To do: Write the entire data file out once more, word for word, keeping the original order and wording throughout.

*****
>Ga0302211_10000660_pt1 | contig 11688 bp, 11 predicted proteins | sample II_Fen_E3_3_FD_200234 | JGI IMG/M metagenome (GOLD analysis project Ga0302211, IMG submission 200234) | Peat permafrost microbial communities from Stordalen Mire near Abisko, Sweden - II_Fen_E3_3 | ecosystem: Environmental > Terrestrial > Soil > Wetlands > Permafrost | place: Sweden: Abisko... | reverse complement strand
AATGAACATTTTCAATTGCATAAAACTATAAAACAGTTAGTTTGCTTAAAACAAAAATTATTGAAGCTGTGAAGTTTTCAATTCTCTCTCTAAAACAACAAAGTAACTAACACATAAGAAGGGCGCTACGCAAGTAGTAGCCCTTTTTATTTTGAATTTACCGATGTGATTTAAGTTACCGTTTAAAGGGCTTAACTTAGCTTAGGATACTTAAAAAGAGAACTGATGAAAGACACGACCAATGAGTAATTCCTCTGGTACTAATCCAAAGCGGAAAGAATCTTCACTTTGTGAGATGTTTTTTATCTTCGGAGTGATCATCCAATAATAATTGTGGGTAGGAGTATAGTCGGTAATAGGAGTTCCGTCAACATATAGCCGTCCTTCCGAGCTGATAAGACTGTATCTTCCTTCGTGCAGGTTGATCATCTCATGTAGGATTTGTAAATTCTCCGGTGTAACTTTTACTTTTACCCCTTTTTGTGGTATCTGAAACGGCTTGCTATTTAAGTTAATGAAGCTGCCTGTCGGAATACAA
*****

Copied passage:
>Ga0302211_10000660_pt1 | contig 11688 bp, 11 predicted proteins | sample II_Fen_E3_3_FD_200234 | JGI IMG/M metagenome (GOLD analysis project Ga0302211, IMG submission 200234) | Peat permafrost microbial communities from Stordalen Mire near Abisko, Sweden - II_Fen_E3_3 | ecosystem: Environmental > Terrestrial > Soil > Wetlands > Permafrost | place: Sweden: Abisko... | reverse complement strand
AATGAACATTTTCAATTGCATAAAACTATAAAACAGTTAGTTTGCTTAAAACAAAAATTATTGAAGCTGTGAAGTTTTCAATTCTCTCTCTAAAACAACAAAGTAACTAACACATAAGAAGGGCGCTACGCAAGTAGTAGCCCTTTTTATTTTGAATTTACCGATGTGATTTAAGTTACCGTTTAAAGGGCTTAACTTAGCTTAGGATACTTAAAAAGAGAACTGATGAAAGACACGACCAATGAGTAATTCCTCTGGTACTAATCCAAAGCGGAAAGAATCTTCACTTTGTGAGATGTTTTTTATCTTCGGAGTGATCATCCAATAATAATTGTGGGTAGGAGTATAGTCGGTAATAGGAGTTCCGTCAACATATAGCCGTCCTTCCGAGCTGATAAGACTGTATCTTCCTTCGTGCAGGTTGATCATCTCATGTAGGATTTGTAAATTCTCCGGTGTAACTTTTACTTTTACCCCTTTTTGTGGTATCTGAAACGGCTTGCTATTTAAGTTAATGAAGCTGCCTGTCGGAATACAA